By Dave Crisp
There are many excellent books that simply reiterate things we should already know. Then there are those destined to become classics of new knowledge, the way Jim Collin’s 2002 title Good to Great did. It remains one of the most cited on leadership, adding the concept of “humble” to leadership competencies and making famous the directive to “get the right people on the bus.”
I was surprised to read in a new book that some companies now adopt the humility competency literally and are finding ways to coach their up-and-coming executives to be more humble. That’s one of the most encouraging bits of information I’ve seen lately, and just one of the many valuable facts cited in a new book by John Zenger, Joseph Folkman, Robert H. Sherwin Jr. and Barbra Steel called How To Be Exceptional.
Zenger and Folkman published an excellent book the same year as Good to Great called The Extraordinary Leader I have routinely recommended to audiences. Collins said, quite bluntly, he didn’t know how to teach people the six key competencies he found leaders need (he subsequently rethought that, but hasn’t necessarily hit the mark with direct advice). That same year Zenger and Folkman were laying the "how to" out in their book, but many people didn’t connect the two.
Now How To Be Exceptional goes into even more useful detail about how to develop the skills needed to be a highly successful leader. Taking a leaf or two from Marcus Buckingham, the authors emphasize building on strengths rather than wasting time on weaknesses... with one significant exception I heartily endorse. I disagreed with Buckingham that building on strengths isn’t “The One Thing” to quote his book title (by which he meant "it’s the only thing").
How To Be Exceptional points out very clearly there is a time to work on at least one of your weaknesses — when it is a "fatal flaw."
The new book quantifies and illustrates what’s needed very clearly and powerfully. More than one-quarter (28 per cent) of leaders have a fatal flaw, so naturally most end up in the least successful 28 per cent.
Motoring along without fatal flaws, but no major strength to claim, leaves you in the bottom 36 per cent or so.
Working on overcoming additional flaws can take you up to perhaps the 34th to 46th percentile (getting you out of the bottom 28 per cent at least), but adding just one solid, well-developed strength can push you up to the 64th percentile, nearly into the top third. And adding a couple more puts you easily into the top 20 per cent. When other studies show 82 per cent of leaders don’t use the right style to get to the top, this is exactly what they mean.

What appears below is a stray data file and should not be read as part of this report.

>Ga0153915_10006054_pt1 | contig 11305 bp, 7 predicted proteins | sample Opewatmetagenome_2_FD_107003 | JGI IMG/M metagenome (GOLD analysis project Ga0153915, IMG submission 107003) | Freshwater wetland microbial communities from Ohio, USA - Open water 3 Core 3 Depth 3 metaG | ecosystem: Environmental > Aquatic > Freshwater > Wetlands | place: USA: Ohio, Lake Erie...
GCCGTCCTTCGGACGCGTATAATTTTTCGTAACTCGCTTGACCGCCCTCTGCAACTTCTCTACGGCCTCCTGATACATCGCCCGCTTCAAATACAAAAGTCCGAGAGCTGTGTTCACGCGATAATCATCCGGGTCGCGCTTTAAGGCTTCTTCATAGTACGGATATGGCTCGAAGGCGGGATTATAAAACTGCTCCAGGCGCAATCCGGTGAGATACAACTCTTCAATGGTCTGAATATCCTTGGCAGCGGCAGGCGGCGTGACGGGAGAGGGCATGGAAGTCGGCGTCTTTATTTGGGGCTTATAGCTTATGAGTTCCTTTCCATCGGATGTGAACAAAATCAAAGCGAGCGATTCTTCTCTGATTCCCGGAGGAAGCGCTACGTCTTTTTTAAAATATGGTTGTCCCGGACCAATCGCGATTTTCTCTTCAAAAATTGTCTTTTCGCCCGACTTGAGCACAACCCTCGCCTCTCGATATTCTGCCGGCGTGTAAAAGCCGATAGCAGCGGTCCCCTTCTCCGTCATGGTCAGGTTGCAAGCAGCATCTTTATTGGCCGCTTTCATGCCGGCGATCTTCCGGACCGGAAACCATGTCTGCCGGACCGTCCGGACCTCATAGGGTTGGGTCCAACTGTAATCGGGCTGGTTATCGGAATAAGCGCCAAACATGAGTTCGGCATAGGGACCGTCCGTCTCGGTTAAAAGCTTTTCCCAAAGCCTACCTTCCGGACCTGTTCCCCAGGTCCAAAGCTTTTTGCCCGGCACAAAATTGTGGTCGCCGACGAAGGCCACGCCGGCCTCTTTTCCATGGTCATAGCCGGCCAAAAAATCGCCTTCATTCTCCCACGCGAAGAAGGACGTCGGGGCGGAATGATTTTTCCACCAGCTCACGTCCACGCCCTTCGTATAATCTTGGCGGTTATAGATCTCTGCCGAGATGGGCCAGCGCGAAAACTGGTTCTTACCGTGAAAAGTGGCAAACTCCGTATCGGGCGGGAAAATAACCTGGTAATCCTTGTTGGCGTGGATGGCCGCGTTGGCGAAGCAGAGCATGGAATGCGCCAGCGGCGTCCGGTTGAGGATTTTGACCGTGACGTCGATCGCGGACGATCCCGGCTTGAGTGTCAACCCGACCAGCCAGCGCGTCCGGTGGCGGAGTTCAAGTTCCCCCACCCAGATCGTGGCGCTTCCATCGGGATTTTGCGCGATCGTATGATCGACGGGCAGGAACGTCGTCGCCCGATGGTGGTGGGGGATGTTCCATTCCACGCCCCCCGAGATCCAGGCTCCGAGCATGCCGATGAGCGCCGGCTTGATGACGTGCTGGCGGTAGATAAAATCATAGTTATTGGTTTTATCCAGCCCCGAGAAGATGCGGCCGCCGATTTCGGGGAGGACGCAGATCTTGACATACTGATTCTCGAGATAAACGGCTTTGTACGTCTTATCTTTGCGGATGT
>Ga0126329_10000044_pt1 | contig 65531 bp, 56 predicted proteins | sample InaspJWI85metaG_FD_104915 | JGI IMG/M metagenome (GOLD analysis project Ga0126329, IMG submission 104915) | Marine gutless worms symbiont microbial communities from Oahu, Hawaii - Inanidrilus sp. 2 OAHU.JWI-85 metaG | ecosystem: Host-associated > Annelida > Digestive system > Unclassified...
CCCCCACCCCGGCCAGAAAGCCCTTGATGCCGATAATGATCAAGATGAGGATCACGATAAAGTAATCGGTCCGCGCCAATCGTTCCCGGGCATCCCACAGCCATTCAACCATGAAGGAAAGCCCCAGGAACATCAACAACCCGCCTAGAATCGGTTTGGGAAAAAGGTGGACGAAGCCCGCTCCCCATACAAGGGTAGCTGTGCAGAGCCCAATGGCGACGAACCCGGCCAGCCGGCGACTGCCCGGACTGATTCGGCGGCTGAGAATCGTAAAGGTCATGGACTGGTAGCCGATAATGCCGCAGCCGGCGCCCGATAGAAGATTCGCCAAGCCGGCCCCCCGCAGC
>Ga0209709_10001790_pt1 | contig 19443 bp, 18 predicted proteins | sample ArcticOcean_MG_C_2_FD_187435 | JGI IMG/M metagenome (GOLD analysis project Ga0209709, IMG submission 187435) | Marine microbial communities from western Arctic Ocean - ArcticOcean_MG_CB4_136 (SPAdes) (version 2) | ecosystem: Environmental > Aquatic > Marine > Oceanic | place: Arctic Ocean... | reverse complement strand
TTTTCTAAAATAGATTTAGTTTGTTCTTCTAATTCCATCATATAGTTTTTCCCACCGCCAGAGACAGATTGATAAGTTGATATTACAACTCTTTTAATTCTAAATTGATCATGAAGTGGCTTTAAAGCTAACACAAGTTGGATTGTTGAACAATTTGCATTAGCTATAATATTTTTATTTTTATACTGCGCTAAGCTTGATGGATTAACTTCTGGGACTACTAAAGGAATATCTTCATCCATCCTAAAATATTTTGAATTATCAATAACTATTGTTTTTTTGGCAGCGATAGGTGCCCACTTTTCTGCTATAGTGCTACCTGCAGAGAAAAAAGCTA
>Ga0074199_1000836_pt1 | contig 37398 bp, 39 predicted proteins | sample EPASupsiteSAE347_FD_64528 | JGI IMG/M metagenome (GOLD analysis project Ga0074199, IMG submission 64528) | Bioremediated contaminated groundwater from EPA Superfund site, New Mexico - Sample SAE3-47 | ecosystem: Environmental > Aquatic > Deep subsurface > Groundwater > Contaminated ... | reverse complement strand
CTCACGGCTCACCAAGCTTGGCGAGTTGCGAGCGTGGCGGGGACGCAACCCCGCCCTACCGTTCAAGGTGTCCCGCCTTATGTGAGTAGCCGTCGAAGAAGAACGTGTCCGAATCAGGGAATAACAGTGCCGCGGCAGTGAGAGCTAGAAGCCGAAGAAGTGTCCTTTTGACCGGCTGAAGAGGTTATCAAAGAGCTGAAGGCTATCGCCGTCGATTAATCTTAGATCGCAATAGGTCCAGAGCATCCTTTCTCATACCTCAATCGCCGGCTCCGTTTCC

Moreover, the authors show how you can develop these sorts of strengths by working on related skills in ways that are intriguing and simplifying. These two concepts alone make the book stand out, but there are a number of other valuable bits and interpretations that ring true with other studies as well.
Whether one takes the percentiles quoted as exact or merely as approximate with some margin of error, this is a powerful way to clarify what is required for effective leadership. It echoes earlier work from McKinsey & Company and quite a few others showing that strengths can be categorized into some number of "buckets" and that you need to be quite good at three to five of the buckets to stand a chance of being exceptional. It’s better to have one solid strength in each of several buckets than to have the same number of strengths in only one area.
This is a book I intend to re-read a few times as more details click into place each time — I rarely get this excited about a title. In fact the last time was 2002, when the two mentioned above appeared. I don’t think that’s just because they reinforce my own model of leadership and come closer to what I struggle to find — an easy way to make it clear that almost anyone can become much more effective with relatively little effort.
Dave Crisp is a Toronto-based writer and thought leader for Strategic Capability Network with a wealth of experience, including 14 years leading HR at Hudson Bay Co. where he took the 70,000-employee retailer to “best company to work for” status. For more information, visit www.balance-and-results.com.
But of course that’s one reason it hits home so strongly and gets on my list of books I wish I’d written.